National Kidney Foundation. 2020. Diabetes – A Major Risk Factor For Kidney Disease. [online] Available at: <https://www.kidney.org/atoz/content/diabetes> [Accessed 26 June 2020].

WebMD. 2020. What Is Diabetic Nephropathy?. [online] Available at: <https://www.webmd.com/diabetes/guide/diabetes-kidney-disease> [Accessed 26 June 2020].

We all have questions.

Below are some of the answers to the most common questions that you need to know.

Which is worse – Type 1 or Type 2 Diabetes?

“Worse” is a harsh comparison. The difference between these two types of Diabetes is that Type 1 requires insulin, and it never goes away. Type 2 requires consistent effort and can be managed over your lifetime.

What is the normal HbA1C level?

It is generally accepted that you should maintain HbA1C below 8%. The following guidelines are suggested by the South African Diabetes Association:

 

  • 4 – 6% Non-Diabetic range. 
  • < 7% Well-controlled Diabetic 7% – 8% Acceptable Diabetic control > 8%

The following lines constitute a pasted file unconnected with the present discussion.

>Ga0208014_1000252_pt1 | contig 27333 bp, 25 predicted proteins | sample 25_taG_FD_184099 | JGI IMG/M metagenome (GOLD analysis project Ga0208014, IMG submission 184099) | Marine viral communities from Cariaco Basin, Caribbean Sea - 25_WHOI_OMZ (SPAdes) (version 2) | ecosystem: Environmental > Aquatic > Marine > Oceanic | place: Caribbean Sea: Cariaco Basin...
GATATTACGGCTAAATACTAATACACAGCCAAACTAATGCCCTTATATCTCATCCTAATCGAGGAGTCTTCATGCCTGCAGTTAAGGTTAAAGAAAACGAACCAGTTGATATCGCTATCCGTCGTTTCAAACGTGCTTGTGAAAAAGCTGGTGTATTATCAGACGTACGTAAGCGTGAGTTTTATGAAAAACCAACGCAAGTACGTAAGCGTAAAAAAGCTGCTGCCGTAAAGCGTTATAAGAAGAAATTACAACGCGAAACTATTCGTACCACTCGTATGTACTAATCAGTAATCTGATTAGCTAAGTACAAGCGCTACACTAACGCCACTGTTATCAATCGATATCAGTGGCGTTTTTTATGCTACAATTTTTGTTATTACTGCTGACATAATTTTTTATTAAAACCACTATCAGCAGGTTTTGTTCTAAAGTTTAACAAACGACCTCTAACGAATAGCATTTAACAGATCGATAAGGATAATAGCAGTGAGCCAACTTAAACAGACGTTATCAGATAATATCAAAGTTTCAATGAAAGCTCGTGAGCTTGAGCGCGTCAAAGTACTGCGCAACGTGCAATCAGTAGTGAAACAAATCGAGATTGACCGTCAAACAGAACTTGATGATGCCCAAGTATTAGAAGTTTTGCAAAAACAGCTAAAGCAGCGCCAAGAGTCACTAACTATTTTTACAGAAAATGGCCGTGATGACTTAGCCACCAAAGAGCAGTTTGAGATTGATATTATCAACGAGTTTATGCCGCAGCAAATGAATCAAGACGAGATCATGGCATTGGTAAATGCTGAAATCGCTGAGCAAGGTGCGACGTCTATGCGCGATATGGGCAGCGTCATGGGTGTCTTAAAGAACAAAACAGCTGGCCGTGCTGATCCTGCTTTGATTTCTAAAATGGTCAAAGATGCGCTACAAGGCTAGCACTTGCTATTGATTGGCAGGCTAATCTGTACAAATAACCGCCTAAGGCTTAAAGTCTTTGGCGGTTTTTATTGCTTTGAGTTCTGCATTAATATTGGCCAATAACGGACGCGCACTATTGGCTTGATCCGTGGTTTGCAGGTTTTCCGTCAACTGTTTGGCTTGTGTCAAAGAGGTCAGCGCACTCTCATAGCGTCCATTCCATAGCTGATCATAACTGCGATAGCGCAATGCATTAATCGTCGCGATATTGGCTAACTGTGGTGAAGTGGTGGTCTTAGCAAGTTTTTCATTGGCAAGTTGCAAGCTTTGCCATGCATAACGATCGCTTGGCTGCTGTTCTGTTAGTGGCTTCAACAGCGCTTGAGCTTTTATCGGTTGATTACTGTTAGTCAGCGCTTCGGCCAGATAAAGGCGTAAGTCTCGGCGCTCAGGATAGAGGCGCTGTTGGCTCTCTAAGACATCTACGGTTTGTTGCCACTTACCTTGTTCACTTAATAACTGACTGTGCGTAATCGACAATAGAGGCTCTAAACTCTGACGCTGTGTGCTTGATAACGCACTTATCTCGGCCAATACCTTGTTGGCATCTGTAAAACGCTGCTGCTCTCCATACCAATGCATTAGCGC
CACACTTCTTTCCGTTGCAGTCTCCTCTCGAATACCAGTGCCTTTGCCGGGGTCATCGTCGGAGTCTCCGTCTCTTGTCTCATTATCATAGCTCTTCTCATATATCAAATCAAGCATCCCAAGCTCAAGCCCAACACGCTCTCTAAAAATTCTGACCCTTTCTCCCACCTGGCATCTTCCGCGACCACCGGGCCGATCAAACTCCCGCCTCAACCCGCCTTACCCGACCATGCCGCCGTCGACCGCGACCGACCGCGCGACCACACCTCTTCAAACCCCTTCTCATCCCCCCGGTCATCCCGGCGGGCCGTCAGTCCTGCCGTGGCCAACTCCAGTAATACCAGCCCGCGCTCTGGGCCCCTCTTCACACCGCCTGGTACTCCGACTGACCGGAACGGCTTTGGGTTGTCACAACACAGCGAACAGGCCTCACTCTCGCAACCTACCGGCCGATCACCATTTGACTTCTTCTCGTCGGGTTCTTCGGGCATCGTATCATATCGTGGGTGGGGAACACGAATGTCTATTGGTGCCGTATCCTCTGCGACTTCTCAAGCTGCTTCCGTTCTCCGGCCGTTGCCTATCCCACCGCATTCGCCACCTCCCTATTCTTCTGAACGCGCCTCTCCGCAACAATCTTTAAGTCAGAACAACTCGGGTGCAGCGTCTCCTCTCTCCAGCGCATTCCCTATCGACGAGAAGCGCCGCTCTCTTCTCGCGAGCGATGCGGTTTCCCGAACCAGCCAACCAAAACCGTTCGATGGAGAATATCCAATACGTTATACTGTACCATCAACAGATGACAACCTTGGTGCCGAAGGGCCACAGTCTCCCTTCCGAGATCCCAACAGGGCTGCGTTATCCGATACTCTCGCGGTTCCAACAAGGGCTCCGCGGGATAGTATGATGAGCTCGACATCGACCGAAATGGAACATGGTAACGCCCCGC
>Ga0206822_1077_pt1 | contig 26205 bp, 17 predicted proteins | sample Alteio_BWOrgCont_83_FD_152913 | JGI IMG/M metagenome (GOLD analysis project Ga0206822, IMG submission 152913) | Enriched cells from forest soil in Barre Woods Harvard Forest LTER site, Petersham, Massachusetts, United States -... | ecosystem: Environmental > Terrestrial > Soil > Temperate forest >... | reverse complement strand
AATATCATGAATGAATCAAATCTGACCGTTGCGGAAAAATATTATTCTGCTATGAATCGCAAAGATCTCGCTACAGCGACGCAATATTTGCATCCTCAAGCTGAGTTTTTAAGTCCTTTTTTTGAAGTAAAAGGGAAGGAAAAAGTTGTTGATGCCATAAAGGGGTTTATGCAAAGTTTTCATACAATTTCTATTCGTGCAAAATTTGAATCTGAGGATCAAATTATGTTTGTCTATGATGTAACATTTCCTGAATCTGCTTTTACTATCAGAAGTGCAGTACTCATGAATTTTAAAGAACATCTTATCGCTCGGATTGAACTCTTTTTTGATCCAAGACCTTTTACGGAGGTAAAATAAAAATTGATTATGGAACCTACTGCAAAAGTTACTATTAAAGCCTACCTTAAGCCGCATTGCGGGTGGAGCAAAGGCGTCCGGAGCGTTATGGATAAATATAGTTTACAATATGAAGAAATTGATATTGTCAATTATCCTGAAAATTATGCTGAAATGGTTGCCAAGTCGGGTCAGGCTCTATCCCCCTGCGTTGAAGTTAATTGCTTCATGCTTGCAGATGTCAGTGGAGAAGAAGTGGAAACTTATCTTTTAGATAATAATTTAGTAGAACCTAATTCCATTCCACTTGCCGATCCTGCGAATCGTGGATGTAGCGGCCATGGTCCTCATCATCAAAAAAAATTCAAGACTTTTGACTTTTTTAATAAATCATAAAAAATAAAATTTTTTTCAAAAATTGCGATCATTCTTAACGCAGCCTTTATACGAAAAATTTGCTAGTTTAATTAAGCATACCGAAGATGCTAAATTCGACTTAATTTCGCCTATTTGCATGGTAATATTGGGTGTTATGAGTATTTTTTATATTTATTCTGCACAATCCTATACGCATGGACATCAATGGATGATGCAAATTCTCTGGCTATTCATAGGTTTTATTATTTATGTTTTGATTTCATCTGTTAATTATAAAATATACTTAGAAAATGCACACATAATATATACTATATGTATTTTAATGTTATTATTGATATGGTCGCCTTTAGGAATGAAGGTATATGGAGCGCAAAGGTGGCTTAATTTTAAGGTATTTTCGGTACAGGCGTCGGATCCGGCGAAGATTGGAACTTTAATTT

• Poor Diabetic control needs attention.

What is the main cause of Diabetes?

Diabetes (Type 1) is usually a predisposed or genetically inherited condition. Diabetes (Type 2) is caused by lifestyle choices. Gestational Diabetes can be caused by either genetics or lifestyle choices.

What are the first signs of Diabetes?

  • Excessive thirst over a prolonged period.
  • Increased frequency in the need to urinate.
  • Significant weight loss or gain.
  • You find yourself fatigued, tired, and irritable, on a regular basis.
  • Open or ruptured wounds take a long time to heal.
  • Blurred vision.
  • Tingling sensations in your hands and feet.

Can you get life insurance if you have Diabetes?

Yes. AllLife can help you get up to R10million life insurance, as either a Type 1 or Type 2 Diabetic.

Can I test myself for Diabetes?

Although you can easily test your own blood glucose levels at any time, only your doctor, nurse, or clinic team can confirm a Diabetes diagnosis. This is because a series of specific tests are required for diagnosis.